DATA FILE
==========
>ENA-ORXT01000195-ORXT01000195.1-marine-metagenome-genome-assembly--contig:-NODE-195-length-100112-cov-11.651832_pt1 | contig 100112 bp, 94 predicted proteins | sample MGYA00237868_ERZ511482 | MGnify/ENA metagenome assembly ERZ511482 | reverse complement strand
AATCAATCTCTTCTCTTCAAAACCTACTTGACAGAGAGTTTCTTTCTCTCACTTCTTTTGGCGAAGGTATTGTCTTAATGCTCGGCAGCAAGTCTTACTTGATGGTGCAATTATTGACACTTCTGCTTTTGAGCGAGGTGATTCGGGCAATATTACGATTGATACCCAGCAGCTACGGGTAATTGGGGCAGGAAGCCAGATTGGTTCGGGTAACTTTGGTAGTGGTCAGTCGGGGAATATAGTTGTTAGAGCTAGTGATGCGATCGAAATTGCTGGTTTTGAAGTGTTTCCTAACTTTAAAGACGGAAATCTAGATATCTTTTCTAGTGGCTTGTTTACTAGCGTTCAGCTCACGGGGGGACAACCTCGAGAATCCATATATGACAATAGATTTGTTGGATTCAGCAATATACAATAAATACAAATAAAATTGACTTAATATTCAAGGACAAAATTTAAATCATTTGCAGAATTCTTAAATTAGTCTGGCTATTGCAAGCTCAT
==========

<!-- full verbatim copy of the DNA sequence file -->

>ENA-ORXT01000195-ORXT01000195.1-marine-metagenome-genome-assembly--contig:-NODE-195-length-100112-cov-11.651832_pt1 | contig 100112 bp, 94 predicted proteins | sample MGYA00237868_ERZ511482 | MGnify/ENA metagenome assembly ERZ511482 | reverse complement strand
AATCAATCTCTTCTCTTCAAAACCTACTTGACAGAGAGTTTCTTTCTCTCACTTCTTTTGGCGAAGGTATTGTCTTAATGCTCGGCAGCAAGTCTTACTTGATGGTGCAATTATTGACACTTCTGCTTTTGAGCGAGGTGATTCGGGCAATATTACGATTGATACCCAGCAGCTACGGGTAATTGGGGCAGGAAGCCAGATTGGTTCGGGTAACTTTGGTAGTGGTCAGTCGGGGAATATAGTTGTTAGAGCTAGTGATGCGATCGAAATTGCTGGTTTTGAAGTGTTTCCTAACTTTAAAGACGGAAATCTAGATATCTTTTCTAGTGGCTTGTTTACTAGCGTTCAGCTCACGGGGGGACAACCTCGAGAATCCATATATGACAATAGATTTGTTGGATTCAGCAATATACAATAAATACAAATAAAATTGACTTAATATTCAAGGACAAAATTTAAATCATTTGCAGAATTCTTAAATTAGTCTGGCTATTGCAAGCTCAT